Herman Melville’s mishaps and how to avoid them with referral marketing
Recently, Christopher Ross, Research Director at Gartner, published a very interesting article entitled, Moby Dick Marketing, on the Gartner blog. As the title suggests, it referenced Melville’s novel Moby Dick, and explained that while this novel is an intelligent piece of writing, it might have benefited from some editing. Ross goes on to advise businesses on how to avoid making the same mistakes when telling their own story. The conclusion of the blog being less is more when you’re trying to get your story heard. I agree with Ross on this. But what about when you’re trying to tell your story through PPC, email, or any other marketing initiative where you’re competing with the overabundance of your competition’s content? You can’t edit all of Google, or delete emails prospects are receiving from other companies. You can only pour more money into these channels to try and get more viewing time with target buyers.
However, even as companies are dumping more money into PPC, they’re getting less and less return (unlike referral marketing). According to a new WordStream benchmark report, the median conversion rate through paid search has decreased by almost 50% in the last four years. The 2012 paid search ads having a median conversion rate of 5.36%, while display ads came in at 4.68%, and by 2016 paid search decreased to 2.70%, with display ads at a shocking .89% median conversion rate.
Why did this happen? Essentially, you’re one page of Melville’s 135 chapter, 600-page book, and your target buyers are reading the cliff notes.
But that’s not the only struggle that modern marketing and readers of Moby Dick face. The difficulty of Melville’s 135 chapter novel stemmed also from its lack of direction. Up until chapter twenty, Melville was writing a comedy, not a drama, but upon reading some of Shakespeare’s great works, switched gears and decided to write a drama. Mainly, he was trying to accomplish too many things in one novel. Marketers face that same dilemma. As marketing departments try to make up for their drop in conversions they are taking on more and more lower performing channels without seeing direct ROI.
But as we compare Melville to marketing, there is a glaring difference that works in Melville’s favor. As many scholars point out, the audience in the 19th century was much more patient than they are today. While Melville’s Moby Dick might go on and on, he was writing for his audience. If companies are looking to market to their audience it needs to be in a format current target buyers will hear today.
In the same four-year span that PPC effectiveness decreased, referral marketing’s average conversion rate shot up to 35% (Amplifinity). Why did that happen? Because that was what the target buyer was listening to.
How referral marketing can help you edit your marketing initiatives
While today’s readers of Moby Dick flock to cliff notes in order to avoid sifting through what many consider the monotonous details of the novel, leads are flocking to their network of peers, friends, and family in order to avoid sifting through the endless marketing noise. Businesses especially are looking for the most conscious way to narrow down companies and products in order to save time and resources. Referrals provide leads with a trusted source to gather information and validate a company’s ability to provide an offering that fulfills their needs.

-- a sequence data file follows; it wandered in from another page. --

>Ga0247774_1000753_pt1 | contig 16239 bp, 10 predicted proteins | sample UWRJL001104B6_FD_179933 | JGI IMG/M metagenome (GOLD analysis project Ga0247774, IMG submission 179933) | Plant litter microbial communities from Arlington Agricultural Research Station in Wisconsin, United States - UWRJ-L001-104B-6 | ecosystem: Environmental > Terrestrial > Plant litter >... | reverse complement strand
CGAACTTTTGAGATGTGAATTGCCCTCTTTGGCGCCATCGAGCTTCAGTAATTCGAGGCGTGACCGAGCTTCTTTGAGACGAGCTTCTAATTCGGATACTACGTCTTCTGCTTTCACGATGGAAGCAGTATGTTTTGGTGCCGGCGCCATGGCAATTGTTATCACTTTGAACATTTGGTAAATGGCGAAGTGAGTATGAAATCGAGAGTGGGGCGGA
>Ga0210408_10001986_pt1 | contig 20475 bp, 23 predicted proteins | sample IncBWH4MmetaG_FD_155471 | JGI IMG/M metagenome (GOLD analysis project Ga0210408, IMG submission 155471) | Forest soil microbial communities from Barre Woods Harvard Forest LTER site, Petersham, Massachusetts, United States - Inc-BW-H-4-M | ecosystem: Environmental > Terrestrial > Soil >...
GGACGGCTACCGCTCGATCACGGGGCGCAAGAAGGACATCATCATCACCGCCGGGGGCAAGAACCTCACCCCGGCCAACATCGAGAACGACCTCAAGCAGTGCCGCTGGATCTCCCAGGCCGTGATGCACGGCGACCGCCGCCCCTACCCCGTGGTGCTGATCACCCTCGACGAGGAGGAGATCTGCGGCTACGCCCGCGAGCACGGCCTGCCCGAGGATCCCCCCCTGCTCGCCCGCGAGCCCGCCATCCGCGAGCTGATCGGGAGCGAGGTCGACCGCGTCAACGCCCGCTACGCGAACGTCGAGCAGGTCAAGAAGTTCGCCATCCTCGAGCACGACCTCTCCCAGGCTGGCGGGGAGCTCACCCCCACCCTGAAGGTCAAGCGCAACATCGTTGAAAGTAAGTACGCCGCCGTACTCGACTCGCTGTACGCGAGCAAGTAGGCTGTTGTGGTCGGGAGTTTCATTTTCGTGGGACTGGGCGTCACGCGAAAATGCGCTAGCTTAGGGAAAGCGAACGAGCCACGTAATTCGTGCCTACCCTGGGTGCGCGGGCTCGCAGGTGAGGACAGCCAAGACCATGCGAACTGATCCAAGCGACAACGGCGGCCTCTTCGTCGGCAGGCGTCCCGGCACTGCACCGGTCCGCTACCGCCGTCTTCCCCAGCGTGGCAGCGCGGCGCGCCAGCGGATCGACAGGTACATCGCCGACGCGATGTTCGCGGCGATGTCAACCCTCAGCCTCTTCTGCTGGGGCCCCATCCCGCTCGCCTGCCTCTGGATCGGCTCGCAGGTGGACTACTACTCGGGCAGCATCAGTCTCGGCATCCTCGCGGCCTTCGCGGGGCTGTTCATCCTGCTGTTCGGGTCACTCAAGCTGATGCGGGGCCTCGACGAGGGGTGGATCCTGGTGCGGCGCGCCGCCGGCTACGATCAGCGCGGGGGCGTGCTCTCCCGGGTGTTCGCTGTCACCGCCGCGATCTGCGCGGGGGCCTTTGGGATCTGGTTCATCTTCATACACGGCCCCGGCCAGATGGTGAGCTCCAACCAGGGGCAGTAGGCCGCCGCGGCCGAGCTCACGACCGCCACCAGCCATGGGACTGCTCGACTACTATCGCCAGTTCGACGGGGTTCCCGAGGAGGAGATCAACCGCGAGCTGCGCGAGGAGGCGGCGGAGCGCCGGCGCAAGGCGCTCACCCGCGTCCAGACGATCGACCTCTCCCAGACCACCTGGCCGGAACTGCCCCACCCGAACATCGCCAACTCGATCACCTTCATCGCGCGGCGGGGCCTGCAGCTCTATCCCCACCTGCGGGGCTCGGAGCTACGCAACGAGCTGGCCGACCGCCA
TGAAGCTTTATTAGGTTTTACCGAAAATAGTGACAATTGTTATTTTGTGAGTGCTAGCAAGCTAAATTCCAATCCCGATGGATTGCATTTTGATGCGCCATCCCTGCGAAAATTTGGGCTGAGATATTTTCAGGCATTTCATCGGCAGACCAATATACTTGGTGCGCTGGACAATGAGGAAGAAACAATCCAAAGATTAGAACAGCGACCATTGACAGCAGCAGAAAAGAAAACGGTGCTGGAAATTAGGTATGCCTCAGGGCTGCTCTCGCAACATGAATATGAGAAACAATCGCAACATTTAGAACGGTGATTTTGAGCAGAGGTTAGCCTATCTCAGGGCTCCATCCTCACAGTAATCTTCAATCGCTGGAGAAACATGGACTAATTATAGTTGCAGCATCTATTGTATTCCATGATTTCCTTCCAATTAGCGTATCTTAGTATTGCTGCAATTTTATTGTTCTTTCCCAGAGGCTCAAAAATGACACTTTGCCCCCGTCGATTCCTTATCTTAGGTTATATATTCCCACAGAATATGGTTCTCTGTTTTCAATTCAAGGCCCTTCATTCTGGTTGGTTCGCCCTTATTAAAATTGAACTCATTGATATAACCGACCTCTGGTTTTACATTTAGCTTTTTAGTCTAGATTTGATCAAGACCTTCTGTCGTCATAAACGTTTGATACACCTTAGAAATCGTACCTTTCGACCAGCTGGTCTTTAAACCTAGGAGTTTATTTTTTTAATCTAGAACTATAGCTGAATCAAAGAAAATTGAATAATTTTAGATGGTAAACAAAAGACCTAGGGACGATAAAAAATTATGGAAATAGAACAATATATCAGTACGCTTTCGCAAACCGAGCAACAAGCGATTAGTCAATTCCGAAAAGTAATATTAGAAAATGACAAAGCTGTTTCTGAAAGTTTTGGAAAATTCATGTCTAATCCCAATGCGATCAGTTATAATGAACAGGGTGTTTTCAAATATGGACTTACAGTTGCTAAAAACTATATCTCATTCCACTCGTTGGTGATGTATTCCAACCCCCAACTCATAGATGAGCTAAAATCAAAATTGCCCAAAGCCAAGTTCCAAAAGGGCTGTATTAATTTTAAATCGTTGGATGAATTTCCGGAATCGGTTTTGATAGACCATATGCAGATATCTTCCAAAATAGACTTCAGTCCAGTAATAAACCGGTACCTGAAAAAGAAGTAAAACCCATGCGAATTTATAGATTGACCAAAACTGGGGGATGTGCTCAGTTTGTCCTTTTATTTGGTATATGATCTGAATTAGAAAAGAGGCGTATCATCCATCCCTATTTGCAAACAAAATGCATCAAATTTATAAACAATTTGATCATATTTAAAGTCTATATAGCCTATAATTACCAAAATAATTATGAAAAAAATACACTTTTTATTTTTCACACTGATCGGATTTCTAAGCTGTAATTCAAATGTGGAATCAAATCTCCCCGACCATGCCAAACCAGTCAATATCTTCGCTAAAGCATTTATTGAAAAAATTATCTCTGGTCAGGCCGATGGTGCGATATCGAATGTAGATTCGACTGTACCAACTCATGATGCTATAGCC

Referral marketing software help you take control of this process. Current customers and partners know if certain individuals in their network of peers, family, and friends are in the market for a product or service like yours. Referral marketing programs incentivizes customer and partners to make a trusted introduction between those individuals and your business.
In addition to that, you can empower your customer and partner advocates with both online and offline trackable referral methods and persuasive content that they can provide to your prospects in order to nurture them.
As Barry Nalebuff, Milton Steinback Professor, Yale School of Management, co-author of Why Not? and Co-opetition, and co-founder of Honest Tea, says in his editorial review of the book Content Trap, “‘Content is king’ may once have been true, but favoring content over connections will only get you dethroned today.”
Referral marketing programs connect target buyers to your content and offerings through customer and partner advocates. And as Bharat Anand, the author of the book, Content Trap, Henry R. Byers Professor of Business Administration in the Strategy Unit at Harvard Business School, exclaimed at Dreamforce, “Companies that win on connections really don’t have to market.” This mean that you get a better conversion rate and higher quality leads than channels like PPC for less money and can eliminate marketing channel that no longer meet expectations. And not only that, referral are proven to have:
- A 4x higher conversion rate than traditional marketing channels (emarketer)
- Reduce churn by 18% compared to non-referred customers (Harvard Business Review)
- Increase LTV by 16% compared to non-referred customers (Harvard Business Review)
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